Kirk Cousins: Overhated
With the exception of Rayne Dakota Prescott, it seems as if no quarterback gets more unnecessary hate than Kirk Cousins. Cousins is by no means a proven elite quarterback among the likes of Russell Wilson and Drew Brees, but he is a solid starter that does what is asked of him and more. He put up respectable numbers in the regular season and led the Vikings to a berth in the NFC Divisional, but for some reason always has the critics barking up his tree.
Jared Goff: Overpaid
Rams general manager Les Snead likely regrets giving Jared Goff a $134 million extension after Goff played his worst full season of football as a Ram in 2019. Despite throwing for over 4,600 yards, Goff was not the same field general that led his team to Super Bowl LIII. He struggled greatly under pressure and saw a significant drop off in passer rating. Despite having 3 Pro Bowl-caliber receivers, he saw a decrease in touchdown passes and an increase in interceptions.
Mitchell Trubisky: Inaccurate
Does this one really need an explanation? If you are familiar with me writing, you likely know of my love-hate relationship with Trubisky, a relationship that is 90% hate and 10% love. Whether it’s an issue with his vision, accuracy, or a combination of the two, Trubisky just can’t consistently move the ball downfield for the Bears. If he can’t fix his clear issues in 2020, Trubisky will be out of the league sooner than later.
Dak Prescott: Contract
With a current dry spell of NFL content, the mainstream sports media has brought Dak Prescott and his future as a Cowboy to the forefront of most discussions. On Monday, he finally signed his franchise tender, but he is still set to become a free agent yet again next year. With Prescott reportedly wanting $35+ million annually, he often receives slander for his excessive demands. Prescott may be asking for too much, but he has been greatly undervalued with his rookie deal.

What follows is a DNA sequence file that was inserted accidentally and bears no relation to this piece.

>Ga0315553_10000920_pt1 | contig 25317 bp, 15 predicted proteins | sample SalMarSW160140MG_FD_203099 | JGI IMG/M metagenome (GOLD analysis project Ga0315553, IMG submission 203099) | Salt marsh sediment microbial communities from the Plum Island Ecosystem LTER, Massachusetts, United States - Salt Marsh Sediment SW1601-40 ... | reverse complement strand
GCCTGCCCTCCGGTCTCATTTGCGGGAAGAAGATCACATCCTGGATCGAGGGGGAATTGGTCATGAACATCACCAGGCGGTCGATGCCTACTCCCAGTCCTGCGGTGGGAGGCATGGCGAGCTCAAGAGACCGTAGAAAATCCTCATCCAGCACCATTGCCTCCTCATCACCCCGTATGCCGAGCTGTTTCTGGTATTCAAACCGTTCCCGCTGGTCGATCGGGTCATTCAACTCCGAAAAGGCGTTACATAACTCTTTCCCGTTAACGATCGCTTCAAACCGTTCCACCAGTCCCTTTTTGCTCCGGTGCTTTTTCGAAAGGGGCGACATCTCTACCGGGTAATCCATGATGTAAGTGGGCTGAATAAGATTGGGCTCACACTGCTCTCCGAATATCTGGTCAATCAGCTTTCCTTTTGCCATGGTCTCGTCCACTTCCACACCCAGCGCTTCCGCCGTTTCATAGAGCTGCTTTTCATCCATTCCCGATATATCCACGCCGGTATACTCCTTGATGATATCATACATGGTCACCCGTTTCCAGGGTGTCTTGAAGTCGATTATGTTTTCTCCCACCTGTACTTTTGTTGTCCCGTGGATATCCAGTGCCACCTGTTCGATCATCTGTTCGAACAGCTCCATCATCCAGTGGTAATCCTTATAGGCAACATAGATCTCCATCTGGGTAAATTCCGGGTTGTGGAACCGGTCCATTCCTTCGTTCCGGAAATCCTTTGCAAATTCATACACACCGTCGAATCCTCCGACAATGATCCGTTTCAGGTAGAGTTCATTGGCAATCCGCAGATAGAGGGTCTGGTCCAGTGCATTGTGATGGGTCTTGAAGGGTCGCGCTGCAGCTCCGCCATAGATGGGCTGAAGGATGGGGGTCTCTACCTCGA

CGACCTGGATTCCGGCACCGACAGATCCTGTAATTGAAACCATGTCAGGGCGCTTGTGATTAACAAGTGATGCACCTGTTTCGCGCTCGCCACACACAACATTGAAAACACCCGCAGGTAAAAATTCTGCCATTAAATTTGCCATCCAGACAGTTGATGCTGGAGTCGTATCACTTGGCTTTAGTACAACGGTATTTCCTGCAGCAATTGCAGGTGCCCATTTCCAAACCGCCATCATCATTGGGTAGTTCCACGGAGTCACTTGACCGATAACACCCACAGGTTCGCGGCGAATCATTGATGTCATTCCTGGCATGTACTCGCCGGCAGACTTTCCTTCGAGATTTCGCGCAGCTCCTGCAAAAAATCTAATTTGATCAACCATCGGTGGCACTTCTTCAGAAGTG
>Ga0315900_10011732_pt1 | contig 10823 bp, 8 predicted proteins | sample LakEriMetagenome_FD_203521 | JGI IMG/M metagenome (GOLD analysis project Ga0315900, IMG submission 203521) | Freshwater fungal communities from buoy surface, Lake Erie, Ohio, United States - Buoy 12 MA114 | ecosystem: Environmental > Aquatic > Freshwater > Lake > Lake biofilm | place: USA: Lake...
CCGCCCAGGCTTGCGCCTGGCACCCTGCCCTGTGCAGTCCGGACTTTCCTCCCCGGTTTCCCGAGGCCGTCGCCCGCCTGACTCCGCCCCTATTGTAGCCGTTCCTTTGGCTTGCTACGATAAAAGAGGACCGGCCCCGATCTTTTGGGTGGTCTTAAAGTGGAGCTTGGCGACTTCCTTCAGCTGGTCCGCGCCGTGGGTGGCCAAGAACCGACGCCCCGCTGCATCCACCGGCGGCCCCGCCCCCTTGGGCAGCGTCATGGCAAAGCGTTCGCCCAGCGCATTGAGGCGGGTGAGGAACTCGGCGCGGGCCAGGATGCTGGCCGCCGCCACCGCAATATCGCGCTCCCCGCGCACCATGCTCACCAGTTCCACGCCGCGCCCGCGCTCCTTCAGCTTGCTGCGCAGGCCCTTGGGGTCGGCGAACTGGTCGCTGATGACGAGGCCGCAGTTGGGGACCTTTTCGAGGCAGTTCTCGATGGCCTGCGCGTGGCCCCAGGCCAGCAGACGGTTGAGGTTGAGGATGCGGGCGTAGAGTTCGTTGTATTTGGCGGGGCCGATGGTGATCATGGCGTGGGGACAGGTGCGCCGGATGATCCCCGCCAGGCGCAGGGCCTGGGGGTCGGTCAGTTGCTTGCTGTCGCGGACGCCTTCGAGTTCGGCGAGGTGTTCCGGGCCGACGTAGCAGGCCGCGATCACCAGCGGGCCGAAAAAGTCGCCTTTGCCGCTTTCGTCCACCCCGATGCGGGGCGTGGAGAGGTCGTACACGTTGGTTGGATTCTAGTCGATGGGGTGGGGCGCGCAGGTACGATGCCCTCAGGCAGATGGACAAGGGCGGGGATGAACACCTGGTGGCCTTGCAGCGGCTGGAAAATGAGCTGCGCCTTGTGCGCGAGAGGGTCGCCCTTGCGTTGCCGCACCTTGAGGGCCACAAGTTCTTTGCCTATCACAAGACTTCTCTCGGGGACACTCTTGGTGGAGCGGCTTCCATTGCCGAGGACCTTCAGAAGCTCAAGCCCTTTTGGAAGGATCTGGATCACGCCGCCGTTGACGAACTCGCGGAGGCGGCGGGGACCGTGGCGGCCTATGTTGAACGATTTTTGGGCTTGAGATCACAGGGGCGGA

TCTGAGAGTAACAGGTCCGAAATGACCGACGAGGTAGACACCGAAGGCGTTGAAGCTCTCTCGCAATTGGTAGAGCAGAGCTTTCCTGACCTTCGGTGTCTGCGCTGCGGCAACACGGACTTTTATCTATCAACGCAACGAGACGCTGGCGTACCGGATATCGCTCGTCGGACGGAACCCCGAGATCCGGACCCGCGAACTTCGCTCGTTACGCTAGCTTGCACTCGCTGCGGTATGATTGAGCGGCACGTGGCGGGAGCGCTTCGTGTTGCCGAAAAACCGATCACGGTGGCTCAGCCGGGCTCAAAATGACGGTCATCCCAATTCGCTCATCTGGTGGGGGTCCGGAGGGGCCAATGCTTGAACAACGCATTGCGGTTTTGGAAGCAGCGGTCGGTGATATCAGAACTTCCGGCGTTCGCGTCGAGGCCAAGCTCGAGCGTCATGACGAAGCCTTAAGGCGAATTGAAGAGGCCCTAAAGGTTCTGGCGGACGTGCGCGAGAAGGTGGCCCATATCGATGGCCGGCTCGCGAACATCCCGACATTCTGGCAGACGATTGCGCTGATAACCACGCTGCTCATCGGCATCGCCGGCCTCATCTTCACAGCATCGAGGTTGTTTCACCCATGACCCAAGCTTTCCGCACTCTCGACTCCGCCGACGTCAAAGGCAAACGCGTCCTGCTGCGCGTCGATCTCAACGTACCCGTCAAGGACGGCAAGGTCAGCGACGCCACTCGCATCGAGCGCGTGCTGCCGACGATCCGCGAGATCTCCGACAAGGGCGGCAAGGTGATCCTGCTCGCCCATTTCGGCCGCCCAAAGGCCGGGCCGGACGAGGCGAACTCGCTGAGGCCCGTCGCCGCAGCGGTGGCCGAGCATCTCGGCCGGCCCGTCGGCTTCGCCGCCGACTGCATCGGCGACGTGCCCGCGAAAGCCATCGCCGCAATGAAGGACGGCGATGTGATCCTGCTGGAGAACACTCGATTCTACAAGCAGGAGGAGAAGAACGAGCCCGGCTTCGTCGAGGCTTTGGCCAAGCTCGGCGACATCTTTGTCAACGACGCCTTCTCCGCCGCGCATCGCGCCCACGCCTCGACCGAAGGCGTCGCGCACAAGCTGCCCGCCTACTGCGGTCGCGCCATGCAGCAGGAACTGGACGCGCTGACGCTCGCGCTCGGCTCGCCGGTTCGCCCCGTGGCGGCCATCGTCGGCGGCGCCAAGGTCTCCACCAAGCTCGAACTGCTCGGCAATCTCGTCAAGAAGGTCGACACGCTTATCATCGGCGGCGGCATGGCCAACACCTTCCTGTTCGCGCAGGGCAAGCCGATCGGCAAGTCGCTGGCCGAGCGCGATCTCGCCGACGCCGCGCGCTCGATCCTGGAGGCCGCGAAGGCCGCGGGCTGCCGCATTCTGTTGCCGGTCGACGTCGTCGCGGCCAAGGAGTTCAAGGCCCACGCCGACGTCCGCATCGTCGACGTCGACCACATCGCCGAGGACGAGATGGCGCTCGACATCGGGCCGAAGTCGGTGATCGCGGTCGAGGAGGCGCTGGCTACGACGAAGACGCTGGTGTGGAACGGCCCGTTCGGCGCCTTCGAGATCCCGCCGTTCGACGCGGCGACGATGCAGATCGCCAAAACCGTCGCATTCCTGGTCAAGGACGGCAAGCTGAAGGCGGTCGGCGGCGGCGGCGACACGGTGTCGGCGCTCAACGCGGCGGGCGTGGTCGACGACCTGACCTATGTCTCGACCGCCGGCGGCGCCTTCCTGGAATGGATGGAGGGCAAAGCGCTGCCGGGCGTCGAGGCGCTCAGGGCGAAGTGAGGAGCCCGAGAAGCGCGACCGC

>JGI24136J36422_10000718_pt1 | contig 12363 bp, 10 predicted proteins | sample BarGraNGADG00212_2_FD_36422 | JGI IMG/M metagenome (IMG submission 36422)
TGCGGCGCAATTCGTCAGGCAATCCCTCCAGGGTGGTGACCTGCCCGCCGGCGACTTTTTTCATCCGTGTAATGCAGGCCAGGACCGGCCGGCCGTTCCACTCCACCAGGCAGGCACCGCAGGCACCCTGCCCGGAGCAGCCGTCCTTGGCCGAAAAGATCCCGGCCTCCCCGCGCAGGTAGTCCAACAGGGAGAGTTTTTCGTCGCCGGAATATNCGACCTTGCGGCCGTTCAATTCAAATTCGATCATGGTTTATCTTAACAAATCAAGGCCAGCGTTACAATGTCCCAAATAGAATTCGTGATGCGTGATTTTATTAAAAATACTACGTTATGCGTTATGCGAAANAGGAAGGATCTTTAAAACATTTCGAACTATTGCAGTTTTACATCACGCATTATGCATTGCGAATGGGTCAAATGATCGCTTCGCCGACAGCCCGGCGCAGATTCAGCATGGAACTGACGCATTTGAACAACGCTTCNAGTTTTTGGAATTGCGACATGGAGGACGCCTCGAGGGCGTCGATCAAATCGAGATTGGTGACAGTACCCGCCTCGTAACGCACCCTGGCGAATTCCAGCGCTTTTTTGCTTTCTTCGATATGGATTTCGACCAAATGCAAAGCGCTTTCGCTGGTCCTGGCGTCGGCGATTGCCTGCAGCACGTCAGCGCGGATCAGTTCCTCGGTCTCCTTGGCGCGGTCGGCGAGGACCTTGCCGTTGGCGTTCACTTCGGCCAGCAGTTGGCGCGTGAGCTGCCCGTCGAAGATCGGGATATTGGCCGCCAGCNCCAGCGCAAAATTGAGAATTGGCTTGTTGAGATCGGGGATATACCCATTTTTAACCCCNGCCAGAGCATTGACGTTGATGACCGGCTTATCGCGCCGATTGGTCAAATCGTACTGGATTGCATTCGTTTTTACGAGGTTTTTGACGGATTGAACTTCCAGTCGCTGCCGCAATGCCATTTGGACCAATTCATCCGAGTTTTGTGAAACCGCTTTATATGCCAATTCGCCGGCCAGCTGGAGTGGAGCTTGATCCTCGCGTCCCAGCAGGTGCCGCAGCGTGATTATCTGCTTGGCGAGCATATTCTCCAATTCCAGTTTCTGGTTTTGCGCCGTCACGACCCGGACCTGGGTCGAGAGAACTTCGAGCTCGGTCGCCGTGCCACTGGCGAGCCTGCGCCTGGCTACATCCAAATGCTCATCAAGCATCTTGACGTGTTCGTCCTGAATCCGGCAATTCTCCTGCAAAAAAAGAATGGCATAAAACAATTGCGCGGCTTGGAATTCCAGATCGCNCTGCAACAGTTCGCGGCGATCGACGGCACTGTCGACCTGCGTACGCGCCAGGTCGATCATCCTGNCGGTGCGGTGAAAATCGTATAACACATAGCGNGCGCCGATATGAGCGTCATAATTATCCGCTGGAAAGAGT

Matt Ryan: Elite?
During the 2016 season which included a trip to Super Bowl LI and an MVP trophy for Ryan, Matty Ice established himself as one of the top quarterbacks in the league. Since then, the Falcons have failed to win the AFC South and only reached the playoffs once, as a 6th seed in 2017. Matt Ryan has played well, but the Falcons have failed to win despite having a strong offensive roster. Ryan is now a borderline elite QB, but if the Falcons continue to lose as he ages, Matt Ryan will lose his status.
Tom Brady: GOAT
At this point, NFL fans who deny Tom Brady’s greatness are either in denial or salty over his 6 rings. Brady is a proven winner and boasts more success than any other player ever, regardless of position. Associating any other word with Brady would be a fallacy, with the exception of cheater for the conspiracy theorists out there. Oh, and kid-kisser. No further explanation required. Needless to say, Brady is a built winner and is the clear GOAT at the most important position in the game.